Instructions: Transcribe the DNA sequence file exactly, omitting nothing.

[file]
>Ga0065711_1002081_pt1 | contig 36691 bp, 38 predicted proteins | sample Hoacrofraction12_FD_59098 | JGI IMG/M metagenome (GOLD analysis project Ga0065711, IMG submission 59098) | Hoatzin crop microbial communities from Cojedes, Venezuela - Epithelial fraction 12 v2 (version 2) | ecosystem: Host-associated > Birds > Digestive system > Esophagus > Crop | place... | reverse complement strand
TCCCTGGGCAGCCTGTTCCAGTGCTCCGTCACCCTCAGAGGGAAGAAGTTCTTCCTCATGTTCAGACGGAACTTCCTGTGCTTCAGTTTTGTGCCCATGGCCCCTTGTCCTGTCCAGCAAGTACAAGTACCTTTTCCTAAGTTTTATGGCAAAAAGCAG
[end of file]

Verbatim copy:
>Ga0065711_1002081_pt1 | contig 36691 bp, 38 predicted proteins | sample Hoacrofraction12_FD_59098 | JGI IMG/M metagenome (GOLD analysis project Ga0065711, IMG submission 59098) | Hoatzin crop microbial communities from Cojedes, Venezuela - Epithelial fraction 12 v2 (version 2) | ecosystem: Host-associated > Birds > Digestive system > Esophagus > Crop | place... | reverse complement strand
TCCCTGGGCAGCCTGTTCCAGTGCTCCGTCACCCTCAGAGGGAAGAAGTTCTTCCTCATGTTCAGACGGAACTTCCTGTGCTTCAGTTTTGTGCCCATGGCCCCTTGTCCTGTCCAGCAAGTACAAGTACCTTTTCCTAAGTTTTATGGCAAAAAGCAG